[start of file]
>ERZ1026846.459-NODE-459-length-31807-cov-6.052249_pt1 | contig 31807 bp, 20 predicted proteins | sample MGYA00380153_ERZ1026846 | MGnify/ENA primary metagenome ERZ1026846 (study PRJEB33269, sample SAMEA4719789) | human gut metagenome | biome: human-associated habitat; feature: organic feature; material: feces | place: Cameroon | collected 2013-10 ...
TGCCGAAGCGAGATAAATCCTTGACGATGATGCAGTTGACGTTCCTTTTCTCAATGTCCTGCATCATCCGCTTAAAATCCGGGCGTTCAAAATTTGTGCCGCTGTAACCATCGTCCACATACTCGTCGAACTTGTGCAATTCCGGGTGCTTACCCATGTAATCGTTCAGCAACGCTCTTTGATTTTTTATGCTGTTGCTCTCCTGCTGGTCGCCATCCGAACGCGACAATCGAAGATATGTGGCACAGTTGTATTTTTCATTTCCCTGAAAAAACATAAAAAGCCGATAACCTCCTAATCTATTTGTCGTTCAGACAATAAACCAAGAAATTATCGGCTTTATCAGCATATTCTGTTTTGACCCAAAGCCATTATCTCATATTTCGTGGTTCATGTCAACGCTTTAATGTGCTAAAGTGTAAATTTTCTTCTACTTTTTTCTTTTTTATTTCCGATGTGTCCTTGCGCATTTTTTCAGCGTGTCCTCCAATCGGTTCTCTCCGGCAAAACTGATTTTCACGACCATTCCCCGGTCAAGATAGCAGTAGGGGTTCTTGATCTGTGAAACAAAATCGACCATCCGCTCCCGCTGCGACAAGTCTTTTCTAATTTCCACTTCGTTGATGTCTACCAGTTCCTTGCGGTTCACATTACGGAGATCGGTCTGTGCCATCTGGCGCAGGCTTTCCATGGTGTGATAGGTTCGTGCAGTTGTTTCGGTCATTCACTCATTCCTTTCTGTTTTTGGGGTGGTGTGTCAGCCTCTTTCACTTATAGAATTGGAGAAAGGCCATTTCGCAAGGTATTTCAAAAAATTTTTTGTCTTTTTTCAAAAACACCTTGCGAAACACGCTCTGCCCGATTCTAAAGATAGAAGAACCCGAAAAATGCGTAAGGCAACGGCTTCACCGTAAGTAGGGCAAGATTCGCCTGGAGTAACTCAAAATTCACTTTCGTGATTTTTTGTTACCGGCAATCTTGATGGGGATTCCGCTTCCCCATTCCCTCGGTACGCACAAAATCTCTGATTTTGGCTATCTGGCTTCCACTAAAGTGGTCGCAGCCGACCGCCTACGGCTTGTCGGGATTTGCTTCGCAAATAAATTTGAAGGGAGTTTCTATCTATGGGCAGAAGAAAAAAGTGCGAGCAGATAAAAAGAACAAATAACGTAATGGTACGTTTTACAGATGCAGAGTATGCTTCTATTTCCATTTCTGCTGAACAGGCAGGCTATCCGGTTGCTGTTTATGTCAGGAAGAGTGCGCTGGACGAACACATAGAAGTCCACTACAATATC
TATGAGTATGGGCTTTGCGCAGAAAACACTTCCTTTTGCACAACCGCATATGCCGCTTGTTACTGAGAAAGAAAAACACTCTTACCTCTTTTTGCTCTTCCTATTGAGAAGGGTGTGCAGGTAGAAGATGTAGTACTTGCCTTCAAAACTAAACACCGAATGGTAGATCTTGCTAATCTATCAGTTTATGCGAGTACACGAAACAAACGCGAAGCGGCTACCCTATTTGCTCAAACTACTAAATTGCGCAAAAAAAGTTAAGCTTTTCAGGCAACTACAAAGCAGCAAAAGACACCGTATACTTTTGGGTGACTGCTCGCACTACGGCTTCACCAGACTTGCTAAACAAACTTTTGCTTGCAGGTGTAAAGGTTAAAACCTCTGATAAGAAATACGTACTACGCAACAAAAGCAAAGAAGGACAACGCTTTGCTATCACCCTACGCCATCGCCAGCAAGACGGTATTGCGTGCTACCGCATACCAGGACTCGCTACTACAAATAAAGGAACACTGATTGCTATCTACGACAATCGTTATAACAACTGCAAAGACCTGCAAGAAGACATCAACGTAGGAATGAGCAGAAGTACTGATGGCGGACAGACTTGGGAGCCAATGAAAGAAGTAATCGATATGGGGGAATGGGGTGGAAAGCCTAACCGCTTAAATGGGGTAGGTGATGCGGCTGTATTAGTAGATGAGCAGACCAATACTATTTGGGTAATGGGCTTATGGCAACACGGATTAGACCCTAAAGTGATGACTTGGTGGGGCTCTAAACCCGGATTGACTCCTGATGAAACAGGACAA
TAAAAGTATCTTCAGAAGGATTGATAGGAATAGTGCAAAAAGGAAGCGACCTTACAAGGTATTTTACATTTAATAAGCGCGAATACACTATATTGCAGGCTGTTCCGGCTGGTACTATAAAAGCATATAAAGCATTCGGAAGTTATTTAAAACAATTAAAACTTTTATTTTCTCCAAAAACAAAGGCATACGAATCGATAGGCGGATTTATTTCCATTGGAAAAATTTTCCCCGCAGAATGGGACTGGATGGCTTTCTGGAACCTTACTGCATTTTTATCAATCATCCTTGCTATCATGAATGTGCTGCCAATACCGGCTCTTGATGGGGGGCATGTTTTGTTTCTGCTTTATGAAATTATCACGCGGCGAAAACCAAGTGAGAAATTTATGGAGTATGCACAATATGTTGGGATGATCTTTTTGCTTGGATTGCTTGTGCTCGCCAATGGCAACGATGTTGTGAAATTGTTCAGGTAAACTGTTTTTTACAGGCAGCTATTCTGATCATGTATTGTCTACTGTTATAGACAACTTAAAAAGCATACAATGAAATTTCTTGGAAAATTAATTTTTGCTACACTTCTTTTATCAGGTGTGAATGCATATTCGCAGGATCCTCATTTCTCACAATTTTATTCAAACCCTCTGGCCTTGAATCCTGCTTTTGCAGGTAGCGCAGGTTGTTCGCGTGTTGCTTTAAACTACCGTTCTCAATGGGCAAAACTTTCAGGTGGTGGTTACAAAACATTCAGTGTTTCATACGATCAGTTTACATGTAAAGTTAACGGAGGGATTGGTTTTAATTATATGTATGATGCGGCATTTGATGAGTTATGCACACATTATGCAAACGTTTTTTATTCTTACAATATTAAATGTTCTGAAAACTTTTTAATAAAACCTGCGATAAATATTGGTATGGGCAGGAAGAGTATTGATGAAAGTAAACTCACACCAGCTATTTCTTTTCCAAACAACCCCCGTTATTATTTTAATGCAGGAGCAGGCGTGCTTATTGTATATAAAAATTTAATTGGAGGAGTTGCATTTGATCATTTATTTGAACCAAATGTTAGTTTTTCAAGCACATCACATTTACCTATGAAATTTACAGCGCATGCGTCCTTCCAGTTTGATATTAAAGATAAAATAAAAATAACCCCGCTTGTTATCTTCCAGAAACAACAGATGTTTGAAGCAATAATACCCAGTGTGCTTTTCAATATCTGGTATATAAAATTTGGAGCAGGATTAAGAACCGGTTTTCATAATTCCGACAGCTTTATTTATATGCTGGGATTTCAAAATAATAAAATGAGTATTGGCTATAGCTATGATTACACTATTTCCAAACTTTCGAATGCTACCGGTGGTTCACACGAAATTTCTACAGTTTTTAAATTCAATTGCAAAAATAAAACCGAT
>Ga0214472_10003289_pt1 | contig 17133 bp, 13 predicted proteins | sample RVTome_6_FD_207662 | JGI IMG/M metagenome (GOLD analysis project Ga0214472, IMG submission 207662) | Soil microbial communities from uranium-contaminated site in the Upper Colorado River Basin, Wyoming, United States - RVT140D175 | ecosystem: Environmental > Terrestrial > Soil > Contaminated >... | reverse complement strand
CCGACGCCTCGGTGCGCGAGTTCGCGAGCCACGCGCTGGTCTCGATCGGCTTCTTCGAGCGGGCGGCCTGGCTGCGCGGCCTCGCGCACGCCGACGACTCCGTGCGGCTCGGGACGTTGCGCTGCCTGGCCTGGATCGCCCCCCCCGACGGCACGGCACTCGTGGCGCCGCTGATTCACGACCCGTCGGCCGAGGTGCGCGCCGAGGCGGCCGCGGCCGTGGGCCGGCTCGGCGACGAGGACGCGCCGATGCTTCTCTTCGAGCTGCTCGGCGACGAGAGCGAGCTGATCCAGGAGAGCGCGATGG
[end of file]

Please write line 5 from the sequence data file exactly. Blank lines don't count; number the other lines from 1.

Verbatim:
>Ga0214472_10003289_pt1 | contig 17133 bp, 13 predicted proteins | sample RVTome_6_FD_207662 | JGI IMG/M metagenome (GOLD analysis project Ga0214472, IMG submission 207662) | Soil microbial communities from uranium-contaminated site in the Upper Colorado River Basin, Wyoming, United States - RVT140D175 | ecosystem: Environmental > Terrestrial > Soil > Contaminated >... | reverse complement strand